PEOPLE living with HIV-Aids will get a new lease on life after the reopening of the Magoebaskloof tea project outside Tzaneen, Limpopo.
This after the provincial department of agriculture announced it would reopen on April 1.
It had set aside R15million to reopen the tea plantation, which was closed 10 years ago. This had left more than 5000 people without jobs.
According to department spokesperson, Kenny Mathivha, the decision to reopen follows a memorandum of understanding signed between the government and the Makgoba community.
Mathivha also said negotiations were at an advanced stage with an American-based pharmaceutical company to produce medications that will be used to treat HIV-Aids, arthritis and other diseases from tea leaves picked at the plantation.
He said discussions were being carried out jointly by various stakeholders, including the national Department of Agriculture and the Greater Tzaneen economic development forum to make the tea project a success.
"We are confident that hundreds of local people will get full-time and casual job opportunities once the project starts functioning," Mathivha said.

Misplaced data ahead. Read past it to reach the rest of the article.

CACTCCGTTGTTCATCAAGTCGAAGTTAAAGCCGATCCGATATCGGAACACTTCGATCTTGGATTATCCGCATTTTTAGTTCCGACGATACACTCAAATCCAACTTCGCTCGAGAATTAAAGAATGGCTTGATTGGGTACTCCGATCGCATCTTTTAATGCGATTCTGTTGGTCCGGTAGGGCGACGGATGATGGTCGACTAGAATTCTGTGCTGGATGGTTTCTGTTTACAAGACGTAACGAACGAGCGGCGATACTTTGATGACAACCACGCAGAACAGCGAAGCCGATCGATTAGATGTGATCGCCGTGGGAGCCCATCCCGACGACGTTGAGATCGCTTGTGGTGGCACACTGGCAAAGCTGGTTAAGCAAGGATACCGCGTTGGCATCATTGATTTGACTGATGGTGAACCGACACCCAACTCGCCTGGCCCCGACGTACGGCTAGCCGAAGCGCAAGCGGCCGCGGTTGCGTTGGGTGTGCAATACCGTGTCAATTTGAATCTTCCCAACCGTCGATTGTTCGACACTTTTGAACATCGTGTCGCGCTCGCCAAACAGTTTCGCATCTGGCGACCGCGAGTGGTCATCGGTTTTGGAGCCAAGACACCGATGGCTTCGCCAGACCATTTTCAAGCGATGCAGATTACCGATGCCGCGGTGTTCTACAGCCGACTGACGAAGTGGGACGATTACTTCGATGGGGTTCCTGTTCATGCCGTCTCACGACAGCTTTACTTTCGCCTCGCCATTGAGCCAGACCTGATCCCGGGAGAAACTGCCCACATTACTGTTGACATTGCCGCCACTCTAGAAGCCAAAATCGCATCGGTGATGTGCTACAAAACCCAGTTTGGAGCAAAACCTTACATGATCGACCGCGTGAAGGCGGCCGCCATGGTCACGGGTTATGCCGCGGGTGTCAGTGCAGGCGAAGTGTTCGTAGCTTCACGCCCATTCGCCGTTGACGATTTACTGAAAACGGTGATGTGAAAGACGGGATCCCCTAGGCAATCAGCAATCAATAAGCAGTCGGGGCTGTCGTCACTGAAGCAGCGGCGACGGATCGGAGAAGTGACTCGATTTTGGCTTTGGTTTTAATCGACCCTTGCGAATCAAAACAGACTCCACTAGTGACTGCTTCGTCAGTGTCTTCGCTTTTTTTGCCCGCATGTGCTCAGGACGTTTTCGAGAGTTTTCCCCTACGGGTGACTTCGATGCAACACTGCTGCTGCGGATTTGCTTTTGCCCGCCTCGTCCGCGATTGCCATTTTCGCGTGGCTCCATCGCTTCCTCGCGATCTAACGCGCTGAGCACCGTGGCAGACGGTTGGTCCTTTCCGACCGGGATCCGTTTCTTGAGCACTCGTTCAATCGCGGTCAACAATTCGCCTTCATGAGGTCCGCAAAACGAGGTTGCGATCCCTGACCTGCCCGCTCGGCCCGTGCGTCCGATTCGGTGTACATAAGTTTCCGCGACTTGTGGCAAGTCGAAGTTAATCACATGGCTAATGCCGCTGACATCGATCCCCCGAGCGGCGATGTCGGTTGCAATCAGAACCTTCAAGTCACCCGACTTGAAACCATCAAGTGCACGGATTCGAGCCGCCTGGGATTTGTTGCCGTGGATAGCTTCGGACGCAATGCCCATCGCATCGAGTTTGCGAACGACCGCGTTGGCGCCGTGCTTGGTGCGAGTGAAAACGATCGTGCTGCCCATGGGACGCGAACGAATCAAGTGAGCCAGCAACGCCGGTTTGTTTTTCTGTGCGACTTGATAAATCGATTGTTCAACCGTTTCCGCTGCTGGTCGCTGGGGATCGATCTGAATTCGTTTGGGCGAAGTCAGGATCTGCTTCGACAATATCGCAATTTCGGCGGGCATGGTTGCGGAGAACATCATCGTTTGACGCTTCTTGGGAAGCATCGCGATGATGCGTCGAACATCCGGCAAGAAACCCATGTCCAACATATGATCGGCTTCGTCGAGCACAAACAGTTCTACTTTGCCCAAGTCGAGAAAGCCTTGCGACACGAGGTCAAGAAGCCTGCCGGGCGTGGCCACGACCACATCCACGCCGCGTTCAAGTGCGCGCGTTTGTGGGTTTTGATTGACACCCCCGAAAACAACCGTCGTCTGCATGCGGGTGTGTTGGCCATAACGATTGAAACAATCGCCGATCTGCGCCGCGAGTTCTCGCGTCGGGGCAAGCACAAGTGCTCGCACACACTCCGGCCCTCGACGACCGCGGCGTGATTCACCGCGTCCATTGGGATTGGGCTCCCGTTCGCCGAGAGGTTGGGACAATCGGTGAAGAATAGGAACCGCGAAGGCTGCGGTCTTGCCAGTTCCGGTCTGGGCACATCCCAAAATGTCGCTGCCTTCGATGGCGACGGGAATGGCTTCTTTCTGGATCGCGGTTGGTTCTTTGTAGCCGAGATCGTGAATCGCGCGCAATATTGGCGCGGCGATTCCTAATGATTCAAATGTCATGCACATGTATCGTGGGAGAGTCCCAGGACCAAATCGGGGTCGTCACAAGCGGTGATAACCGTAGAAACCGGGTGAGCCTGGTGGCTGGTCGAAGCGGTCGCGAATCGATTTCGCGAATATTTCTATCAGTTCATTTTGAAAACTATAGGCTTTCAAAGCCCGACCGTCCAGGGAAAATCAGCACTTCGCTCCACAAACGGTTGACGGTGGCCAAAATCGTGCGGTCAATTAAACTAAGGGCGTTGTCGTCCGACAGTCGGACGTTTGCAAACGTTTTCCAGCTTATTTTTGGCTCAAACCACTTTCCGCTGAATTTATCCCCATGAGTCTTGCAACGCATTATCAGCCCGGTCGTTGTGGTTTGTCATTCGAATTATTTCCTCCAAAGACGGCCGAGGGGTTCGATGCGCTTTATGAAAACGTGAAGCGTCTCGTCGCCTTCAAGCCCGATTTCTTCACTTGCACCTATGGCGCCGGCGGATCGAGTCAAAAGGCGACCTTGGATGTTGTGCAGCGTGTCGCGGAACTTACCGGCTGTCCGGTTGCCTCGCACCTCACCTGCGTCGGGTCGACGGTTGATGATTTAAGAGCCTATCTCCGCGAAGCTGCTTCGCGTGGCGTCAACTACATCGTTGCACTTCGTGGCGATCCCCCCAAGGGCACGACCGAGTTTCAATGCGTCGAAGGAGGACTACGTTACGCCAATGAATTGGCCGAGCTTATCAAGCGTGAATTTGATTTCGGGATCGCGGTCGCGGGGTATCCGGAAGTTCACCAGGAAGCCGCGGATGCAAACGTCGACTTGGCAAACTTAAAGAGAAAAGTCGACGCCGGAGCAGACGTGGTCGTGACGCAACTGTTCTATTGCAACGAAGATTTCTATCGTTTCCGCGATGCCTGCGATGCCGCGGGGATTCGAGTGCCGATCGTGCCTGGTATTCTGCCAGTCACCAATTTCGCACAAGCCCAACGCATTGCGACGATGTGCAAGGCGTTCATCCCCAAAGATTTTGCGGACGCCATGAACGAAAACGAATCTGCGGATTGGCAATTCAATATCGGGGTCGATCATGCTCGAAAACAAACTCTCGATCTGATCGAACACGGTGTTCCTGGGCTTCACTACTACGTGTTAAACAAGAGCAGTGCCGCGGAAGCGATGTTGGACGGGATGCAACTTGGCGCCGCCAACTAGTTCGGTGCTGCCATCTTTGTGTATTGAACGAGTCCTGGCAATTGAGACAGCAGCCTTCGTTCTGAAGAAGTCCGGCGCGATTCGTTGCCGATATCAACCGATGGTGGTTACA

The cleaning-up of the plantation at the former Sapekoe Tea Plantation is expected to start in the coming financial year. Mathivha said the reopening of the plantation had been delayed by disputes over land.
Meanwhile, a spokesperson for the Makgoba Community Trust, Thupana Makgoba, said they were relieved by the government's intervention because "the nightmare of unemployment would now be over".
He said the reopening would help put Limpopo in general and Tzaneen in particular, on the map as soon as it started functioning.
"It will also play a pivotal role in the eradication of poverty in the Greater Tzaneen area," Makgoba said.